Hip hop is more than just music – it’s a cultural movement that has influenced art, fashion, dance, and language around the world. High school teachers across the nation are recognizing the potential of hip hop to engage students in innovative ways. Hip hop speaks to young people in a language they understand, especially for those from marginalized communities.
Here are four surface level ways teachers can include hip hop in their classroom cross-curricular:
- In English language arts classes, students can study hip hop lyrics as a form of poetry and analyze literary techniques. They can even try writing their own rhymes.
- In social studies classes, hip hop can be used to explore social justice issues, such as systemic racism, identity and self-advocacy. Students can examine the messages behind the music and discuss how hip hop can be a vehicle for activism and social change.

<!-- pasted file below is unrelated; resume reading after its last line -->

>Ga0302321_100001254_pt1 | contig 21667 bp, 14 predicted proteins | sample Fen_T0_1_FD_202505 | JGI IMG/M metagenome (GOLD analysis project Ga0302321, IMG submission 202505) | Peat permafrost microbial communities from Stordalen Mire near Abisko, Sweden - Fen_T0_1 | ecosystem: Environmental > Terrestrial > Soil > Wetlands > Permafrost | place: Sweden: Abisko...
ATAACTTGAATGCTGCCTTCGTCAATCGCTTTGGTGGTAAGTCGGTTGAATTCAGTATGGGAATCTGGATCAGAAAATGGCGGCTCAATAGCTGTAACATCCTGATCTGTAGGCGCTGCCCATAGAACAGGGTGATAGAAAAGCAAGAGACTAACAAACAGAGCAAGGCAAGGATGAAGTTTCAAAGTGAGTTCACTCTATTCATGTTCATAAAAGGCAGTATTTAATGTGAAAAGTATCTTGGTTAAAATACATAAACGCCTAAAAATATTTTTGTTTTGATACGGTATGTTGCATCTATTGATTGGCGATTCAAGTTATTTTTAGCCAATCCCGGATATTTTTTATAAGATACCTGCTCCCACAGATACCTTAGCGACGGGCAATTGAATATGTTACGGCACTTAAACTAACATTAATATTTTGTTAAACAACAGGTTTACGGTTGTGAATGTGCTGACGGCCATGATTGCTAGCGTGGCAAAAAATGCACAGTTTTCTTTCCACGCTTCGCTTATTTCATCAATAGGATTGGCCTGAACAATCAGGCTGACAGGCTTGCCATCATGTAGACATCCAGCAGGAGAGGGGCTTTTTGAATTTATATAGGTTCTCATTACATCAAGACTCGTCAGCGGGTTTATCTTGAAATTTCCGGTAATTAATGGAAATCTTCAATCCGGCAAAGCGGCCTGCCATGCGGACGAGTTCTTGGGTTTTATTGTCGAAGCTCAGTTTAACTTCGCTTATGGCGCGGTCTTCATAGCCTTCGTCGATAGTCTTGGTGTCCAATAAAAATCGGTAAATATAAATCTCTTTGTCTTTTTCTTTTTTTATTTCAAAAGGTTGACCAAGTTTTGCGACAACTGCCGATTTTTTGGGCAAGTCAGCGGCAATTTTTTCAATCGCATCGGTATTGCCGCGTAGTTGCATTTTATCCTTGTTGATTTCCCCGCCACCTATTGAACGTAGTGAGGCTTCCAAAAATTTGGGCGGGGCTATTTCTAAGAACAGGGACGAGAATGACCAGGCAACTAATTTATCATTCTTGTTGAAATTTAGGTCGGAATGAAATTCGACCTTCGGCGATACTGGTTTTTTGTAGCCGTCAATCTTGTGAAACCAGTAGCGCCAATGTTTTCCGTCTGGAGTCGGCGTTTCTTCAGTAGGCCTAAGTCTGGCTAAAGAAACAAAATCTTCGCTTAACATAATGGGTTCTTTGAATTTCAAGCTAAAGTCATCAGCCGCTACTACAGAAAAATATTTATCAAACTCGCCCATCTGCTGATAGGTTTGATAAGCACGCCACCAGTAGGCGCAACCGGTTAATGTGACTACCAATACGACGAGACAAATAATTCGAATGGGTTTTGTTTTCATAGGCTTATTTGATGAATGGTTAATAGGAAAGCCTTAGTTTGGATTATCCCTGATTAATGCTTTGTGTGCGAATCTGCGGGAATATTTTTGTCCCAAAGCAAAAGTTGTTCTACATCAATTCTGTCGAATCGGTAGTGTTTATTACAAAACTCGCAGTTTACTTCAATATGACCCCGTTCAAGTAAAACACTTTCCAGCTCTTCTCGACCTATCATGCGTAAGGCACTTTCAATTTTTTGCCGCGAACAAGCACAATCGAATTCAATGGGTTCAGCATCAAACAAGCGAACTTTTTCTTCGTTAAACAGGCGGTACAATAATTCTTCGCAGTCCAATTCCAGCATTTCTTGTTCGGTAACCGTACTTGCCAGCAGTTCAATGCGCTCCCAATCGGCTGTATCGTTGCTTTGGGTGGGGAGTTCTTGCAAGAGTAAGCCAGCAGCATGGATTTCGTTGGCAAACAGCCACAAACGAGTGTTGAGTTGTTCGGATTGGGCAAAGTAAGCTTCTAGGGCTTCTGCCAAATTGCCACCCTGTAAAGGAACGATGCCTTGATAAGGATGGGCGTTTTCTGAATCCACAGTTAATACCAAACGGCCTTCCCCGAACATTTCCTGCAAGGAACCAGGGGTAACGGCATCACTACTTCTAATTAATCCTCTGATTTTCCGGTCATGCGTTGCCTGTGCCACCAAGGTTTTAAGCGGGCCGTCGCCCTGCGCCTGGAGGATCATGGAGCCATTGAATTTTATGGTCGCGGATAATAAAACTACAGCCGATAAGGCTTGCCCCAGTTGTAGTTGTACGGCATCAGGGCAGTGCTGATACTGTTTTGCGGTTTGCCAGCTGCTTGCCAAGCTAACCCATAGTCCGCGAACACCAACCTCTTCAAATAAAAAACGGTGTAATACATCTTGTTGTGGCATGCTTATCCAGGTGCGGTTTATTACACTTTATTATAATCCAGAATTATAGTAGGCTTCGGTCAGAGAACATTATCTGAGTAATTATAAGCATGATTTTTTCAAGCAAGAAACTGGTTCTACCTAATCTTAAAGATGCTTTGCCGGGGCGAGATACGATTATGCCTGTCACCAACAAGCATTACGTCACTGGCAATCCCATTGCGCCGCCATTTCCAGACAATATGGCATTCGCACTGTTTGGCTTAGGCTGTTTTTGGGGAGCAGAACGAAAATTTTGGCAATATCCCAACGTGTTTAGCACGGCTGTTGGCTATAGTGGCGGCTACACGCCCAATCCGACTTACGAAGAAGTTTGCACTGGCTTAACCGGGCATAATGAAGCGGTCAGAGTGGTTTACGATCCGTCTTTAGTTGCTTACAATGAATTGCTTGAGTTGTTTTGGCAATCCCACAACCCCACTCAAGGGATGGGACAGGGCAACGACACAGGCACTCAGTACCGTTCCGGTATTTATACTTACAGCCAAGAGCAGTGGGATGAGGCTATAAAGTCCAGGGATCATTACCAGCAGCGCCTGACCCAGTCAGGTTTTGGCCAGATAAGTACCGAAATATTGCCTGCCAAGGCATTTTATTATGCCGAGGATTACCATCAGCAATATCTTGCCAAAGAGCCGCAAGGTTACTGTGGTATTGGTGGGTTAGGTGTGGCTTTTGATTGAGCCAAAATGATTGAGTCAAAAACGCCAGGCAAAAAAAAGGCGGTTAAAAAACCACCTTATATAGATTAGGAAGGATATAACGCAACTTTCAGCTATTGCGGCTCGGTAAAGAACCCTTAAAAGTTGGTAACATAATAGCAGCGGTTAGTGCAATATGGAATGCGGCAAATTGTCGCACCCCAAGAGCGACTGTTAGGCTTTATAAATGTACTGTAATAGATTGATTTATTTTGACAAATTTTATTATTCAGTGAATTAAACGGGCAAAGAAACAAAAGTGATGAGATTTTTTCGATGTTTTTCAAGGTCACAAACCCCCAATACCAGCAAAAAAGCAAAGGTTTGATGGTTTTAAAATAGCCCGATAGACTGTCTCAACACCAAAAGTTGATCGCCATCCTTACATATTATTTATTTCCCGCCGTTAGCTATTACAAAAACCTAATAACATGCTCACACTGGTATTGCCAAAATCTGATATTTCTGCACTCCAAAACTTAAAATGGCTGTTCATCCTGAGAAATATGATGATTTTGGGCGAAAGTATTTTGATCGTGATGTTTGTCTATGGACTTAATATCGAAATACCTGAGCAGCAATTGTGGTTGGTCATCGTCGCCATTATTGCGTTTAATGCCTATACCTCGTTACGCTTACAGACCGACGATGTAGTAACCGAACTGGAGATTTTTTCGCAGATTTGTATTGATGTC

- In physical education classes, students can learn new hip hop dance moves and explore the cultural significance of hip hop dance.
- Programs like the Hip Hop Project in Toronto teach students how to write and produce their own hip hop music while developing their literacy and critical thinking skills.
It’s important for teachers to be respectful of hip hop culture and provide a safe and supportive environment for students to explore their creativity and identity through hip hop. By incorporating hip hop into their lessons, teachers can help students develop literacy, critical thinking, and creative skills